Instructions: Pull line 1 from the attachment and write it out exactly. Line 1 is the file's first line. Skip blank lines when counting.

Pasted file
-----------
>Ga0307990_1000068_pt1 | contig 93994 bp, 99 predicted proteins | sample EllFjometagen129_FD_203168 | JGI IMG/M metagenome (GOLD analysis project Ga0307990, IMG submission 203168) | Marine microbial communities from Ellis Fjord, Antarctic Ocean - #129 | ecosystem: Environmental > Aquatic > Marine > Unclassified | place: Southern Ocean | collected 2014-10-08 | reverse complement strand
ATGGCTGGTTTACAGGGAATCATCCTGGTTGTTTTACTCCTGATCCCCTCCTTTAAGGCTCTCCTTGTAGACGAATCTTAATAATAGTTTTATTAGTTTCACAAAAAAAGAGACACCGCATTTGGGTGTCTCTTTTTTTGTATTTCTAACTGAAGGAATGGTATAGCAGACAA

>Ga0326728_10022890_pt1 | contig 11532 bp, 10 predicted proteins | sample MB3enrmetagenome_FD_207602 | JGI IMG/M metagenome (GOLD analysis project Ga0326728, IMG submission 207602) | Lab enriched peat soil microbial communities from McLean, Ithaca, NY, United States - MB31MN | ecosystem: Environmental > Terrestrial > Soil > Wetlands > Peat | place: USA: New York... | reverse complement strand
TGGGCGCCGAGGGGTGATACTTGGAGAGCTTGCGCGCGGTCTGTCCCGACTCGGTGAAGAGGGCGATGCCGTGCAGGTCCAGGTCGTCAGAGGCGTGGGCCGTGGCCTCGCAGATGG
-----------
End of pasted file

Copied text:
>Ga0307990_1000068_pt1 | contig 93994 bp, 99 predicted proteins | sample EllFjometagen129_FD_203168 | JGI IMG/M metagenome (GOLD analysis project Ga0307990, IMG submission 203168) | Marine microbial communities from Ellis Fjord, Antarctic Ocean - #129 | ecosystem: Environmental > Aquatic > Marine > Unclassified | place: Southern Ocean | collected 2014-10-08 | reverse complement strand